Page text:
Sure!  Let’s start this off with a pairing so disparate that it’s likely to cause whiplash!  Then again, it’s a probably a good indication of what to expect from the rest of the list as I try to find room for a little bit of everything… and by everything I mean legitimately good movies that everyone likes and amazing B movies that only I seem to like.  The Big Sick was one of the better comedies of the year as I’m sure it’s been mentioned on several best of the year lists other than this one, and rightfully so!  It didn’t quite make my top ten due to a bit of shaky structuring (time is a bit elusive in it) and the fact that it’s hard to overlook how much of this story is coming from only one viewpoint within it (being written by Nanjiani and Gordon who DID end up working out, it feels a BIT antagonist towards his parents who are drawn more broadly than hers are in the telling of this story), but there’s genuine heart in the way that Nanjiani is trying to navigate such an awkward situation where the right thing to do is kind of murky and his feelings about it all are even more so.  It’s a situation, like many in life, that could have ended VERY badly for everyone involved but Nanjiani and Gordon’s script is smart enough to walk that line between genuinely trying to express one’s feelings for someone and having a character realize when that’s not enough and when they need to walk away.  It ended up working out for these two but only after Nanjiani left her to live her life and to make her own choices which is certainly a worthwhile lesson for many of us to learn and for Hollywood to pick up on considering how much the BIG ROMANTIC GESTURE is still a staple in so many so called romance films.  Kidnap on the other hand… look, I just really had a lot of fun in it, alright!?  I know it’s not going to be to EVERYONE’S taste (hence why it didn’t make the list) but it’s damn near perfect in being exactly what it wants to be.  Calling something a NON-STOP ACTION THRILLER is about the most hack bit of marketing imaginable, but in this case it’s quite literally true and the film’s greatest asset.  Halle Berry is chasing after the people who have kidnapped her son and she can’t stop moving.  She can’t lose focus, can’t lose momentum, otherwise she’ll lose everything; and she knows that.  Yes it’s over the top and barely makes any sense (there’s maybe three cops in the ENTIRE state) but the tension is there and if you’re willing to get behind its rather ludicrous concept you’ll surely stay engaged all the way to the bloody end of her bloody quest to save her son.  Yeah, it’s goofy and has a few less than stellar editing shortcuts (why do they keep reminding us how low on gas she is when she NEVER RUNS OUT OF GAS!?), but they did a lot with what they had to work with which is often the sign of a great film more so than a film with many more resources not taking full advantage of them.  Not a bad double feature if you ask me!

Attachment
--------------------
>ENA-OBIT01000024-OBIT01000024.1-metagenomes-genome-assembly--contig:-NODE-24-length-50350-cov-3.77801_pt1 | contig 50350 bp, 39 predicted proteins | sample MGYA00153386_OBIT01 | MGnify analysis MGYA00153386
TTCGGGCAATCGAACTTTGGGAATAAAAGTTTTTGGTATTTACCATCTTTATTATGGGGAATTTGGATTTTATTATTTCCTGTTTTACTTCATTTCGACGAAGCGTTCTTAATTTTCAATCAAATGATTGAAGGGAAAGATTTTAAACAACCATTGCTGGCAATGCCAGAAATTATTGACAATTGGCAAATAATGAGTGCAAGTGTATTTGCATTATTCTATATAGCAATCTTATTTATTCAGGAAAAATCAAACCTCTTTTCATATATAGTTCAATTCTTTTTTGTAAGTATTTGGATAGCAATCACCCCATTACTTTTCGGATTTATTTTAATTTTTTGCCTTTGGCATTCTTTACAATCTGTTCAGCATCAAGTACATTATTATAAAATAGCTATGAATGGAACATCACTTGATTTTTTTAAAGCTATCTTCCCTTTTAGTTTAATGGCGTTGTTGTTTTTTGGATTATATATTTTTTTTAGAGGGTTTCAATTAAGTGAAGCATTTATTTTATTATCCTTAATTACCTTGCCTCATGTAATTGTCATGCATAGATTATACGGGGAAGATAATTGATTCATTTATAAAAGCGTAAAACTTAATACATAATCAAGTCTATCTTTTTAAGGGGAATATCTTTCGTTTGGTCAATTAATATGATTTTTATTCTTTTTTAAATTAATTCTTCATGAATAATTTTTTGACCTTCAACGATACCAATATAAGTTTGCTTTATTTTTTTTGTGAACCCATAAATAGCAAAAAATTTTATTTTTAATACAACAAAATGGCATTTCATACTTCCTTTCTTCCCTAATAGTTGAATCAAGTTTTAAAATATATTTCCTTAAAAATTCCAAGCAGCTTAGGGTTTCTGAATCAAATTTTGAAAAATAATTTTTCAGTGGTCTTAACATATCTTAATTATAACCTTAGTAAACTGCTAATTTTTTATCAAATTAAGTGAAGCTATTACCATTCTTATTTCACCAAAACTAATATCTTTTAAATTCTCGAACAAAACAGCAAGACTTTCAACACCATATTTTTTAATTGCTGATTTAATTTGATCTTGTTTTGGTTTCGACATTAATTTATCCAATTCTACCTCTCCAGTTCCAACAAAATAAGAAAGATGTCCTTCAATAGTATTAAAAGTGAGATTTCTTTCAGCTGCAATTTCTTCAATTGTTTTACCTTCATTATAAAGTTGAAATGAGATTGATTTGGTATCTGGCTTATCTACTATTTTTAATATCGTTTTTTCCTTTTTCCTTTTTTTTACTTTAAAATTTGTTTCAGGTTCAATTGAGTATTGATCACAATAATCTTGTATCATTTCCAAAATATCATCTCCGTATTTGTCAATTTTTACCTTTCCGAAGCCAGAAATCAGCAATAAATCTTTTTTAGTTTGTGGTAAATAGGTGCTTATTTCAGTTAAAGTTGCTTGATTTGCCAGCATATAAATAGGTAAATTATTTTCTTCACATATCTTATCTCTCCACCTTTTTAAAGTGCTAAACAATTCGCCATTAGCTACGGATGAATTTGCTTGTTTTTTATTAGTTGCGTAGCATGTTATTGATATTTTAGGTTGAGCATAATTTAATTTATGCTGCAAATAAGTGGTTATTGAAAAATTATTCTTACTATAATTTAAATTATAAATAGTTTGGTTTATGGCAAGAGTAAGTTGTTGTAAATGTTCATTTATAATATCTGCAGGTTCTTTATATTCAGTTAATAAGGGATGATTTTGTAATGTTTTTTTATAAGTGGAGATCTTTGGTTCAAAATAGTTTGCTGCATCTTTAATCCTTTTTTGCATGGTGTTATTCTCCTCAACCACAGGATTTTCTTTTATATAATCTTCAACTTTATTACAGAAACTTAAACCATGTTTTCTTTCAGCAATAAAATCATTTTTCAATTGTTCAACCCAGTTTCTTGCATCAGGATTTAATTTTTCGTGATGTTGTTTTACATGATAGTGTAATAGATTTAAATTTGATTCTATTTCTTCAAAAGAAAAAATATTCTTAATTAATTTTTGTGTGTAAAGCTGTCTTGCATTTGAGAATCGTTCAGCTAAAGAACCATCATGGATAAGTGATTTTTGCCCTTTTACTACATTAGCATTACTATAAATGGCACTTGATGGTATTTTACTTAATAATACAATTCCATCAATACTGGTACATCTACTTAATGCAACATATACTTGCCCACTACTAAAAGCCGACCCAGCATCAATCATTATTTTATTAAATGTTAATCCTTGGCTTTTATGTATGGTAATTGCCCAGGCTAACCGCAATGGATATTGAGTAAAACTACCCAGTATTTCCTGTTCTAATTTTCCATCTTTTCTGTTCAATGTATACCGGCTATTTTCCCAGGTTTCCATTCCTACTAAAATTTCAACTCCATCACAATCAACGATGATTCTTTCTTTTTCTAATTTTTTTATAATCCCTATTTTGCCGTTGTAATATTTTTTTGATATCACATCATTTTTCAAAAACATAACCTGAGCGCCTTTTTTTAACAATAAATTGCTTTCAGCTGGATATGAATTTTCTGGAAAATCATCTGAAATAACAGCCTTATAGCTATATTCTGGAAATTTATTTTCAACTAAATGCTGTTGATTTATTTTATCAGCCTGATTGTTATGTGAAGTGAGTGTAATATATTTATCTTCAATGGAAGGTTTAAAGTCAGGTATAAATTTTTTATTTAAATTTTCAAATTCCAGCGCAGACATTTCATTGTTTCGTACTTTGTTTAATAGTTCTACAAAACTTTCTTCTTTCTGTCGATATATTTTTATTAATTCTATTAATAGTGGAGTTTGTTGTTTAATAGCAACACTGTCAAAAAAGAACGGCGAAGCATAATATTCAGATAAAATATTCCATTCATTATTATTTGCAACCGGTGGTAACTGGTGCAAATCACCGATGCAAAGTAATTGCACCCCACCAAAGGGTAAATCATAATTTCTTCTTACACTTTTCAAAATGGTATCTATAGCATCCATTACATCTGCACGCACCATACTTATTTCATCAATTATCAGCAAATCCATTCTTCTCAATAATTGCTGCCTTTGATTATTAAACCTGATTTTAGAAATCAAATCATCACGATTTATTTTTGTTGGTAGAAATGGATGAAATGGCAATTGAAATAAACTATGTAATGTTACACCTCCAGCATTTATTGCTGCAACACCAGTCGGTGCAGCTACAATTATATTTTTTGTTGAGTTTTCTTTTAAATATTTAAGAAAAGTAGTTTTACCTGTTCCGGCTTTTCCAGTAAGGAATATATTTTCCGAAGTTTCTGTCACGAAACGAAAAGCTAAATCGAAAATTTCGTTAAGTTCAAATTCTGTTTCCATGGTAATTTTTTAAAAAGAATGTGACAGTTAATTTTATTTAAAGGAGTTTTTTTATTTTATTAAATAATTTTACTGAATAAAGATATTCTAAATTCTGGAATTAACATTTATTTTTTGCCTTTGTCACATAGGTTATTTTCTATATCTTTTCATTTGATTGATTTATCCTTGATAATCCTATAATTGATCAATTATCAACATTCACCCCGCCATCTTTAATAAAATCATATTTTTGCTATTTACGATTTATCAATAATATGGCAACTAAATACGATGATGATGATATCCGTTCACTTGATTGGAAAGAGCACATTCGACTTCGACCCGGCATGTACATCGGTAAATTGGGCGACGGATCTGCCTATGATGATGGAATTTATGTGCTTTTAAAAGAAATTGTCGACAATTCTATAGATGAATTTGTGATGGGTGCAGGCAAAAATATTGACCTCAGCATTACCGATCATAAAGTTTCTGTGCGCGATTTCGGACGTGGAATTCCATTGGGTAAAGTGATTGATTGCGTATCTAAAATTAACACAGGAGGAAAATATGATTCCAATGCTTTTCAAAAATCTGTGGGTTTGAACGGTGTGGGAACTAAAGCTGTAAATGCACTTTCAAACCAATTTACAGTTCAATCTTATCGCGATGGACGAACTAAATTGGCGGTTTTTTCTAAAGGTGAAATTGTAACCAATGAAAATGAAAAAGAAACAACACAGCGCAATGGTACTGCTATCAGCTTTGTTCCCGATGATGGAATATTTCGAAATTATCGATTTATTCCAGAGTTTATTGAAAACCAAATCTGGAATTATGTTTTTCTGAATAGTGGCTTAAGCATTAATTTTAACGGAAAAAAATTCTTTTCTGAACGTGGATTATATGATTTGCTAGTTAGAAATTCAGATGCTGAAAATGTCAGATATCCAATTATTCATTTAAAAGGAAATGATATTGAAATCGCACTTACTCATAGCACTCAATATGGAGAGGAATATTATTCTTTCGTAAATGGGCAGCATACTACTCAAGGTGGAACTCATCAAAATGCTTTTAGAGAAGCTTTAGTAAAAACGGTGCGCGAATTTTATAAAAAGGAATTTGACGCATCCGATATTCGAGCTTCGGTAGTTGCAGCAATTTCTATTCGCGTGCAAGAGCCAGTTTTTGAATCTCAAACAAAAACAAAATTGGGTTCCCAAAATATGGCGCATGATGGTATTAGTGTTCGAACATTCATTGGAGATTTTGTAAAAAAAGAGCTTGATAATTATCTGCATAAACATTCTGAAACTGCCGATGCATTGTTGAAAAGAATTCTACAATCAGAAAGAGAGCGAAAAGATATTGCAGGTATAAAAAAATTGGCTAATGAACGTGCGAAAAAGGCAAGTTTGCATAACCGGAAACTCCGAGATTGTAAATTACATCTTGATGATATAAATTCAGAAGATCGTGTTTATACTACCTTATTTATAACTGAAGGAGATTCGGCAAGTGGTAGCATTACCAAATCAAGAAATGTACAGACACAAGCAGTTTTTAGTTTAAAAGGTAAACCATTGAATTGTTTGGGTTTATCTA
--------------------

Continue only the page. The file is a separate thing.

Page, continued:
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Cinema Dispatch: The Shape of Water

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The Shape of Water and all the images you see in this review are owned by Fox Searchlight Pictures

Directed by Guillermo del Toro

Did it REALLY have to take this long for the darn film to show up in a theater remotely close to me!?  While EVERY OTHER film critic in the world got to check this out a few weeks ago, I’ve been sitting here on pins and needles; waiting for the studio to begrudgingly bring this film to the wider masses.  There have been a few movies that I’ve been looking forward to quite a bit as we were heading into Award Season, and at the top of the list was this freaky looking cross between Beauty and the Beast and The Creature from the Black Lagoon from one of the best genre filmmakers out there.  With only slightly waned excitement due to its slow rollout to general audiences, does this manage to live up to the high expectations set up not only by the wonderful looking trailers but by the ceaseless buzz from every other film critic on the planet BESIDES me, or was this a huge misstep that we’re all gonna look back on with less than favorable feelings once the hype has settled down?  Let’s find out!!

The movie begins with Eliza Esposito (Sally Hawkins) who’s one of many janitors in a SUPER SECRET SCIENCE FACILITY that’s somewhere in Baltimore which presumably has REALLY specific NDA agreements as the place has been known to house strange and unusual specimens.  The latest of said specimens turns out to be some sort of Freaky Fish Guy (Doug Jones) who was captured and dragged out of the Amazon Forest by Colonel Richard Strickland (Michael Shannon).  Said Colonel is now head of security in the SUPER SECRET SCIENCE FACILITY, at least until the government can figure out what to do with the Freaky Fish Guy, and both Eliza and her friend Zelda (Octavia Spencer) are stuck cleaning the room that the creature is housed in.  Eliza immediately takes a liking to said creature and the two of them begin an unlikely friendship as Eliza’s mastery of American Sign Language (which she learned due to her being mute) as well as her awesome record collection give the two of them a way to communicate and something to bond over.  Colonel Strickland on the other hand is less inclined to get friendly with the Freaky Fish Guy, preferring to use a cattle prod to get the creature in line, and eventually is dead set on dissecting it before it gets any funny ideas.  Eliza, along with her neighbor Giles (Richard Jenkins) hatch a plan to try and save him as does the mysterious Dr Hoffstetler (Michael Stuhlbarg) who has his own reasons for wanting the creature to be kept alive.  Will Elisa be able to protect the Freaky Fish Guy from having his internal organs removed and put into labeled jars?  What is Dr Hoffstetler REALLY up to, and how will Colonel Strickland react once he finds out that his own staff is working against him?  Seriously, who can look at that Freaky Fish Guy and NOT immediately fall in love with him!?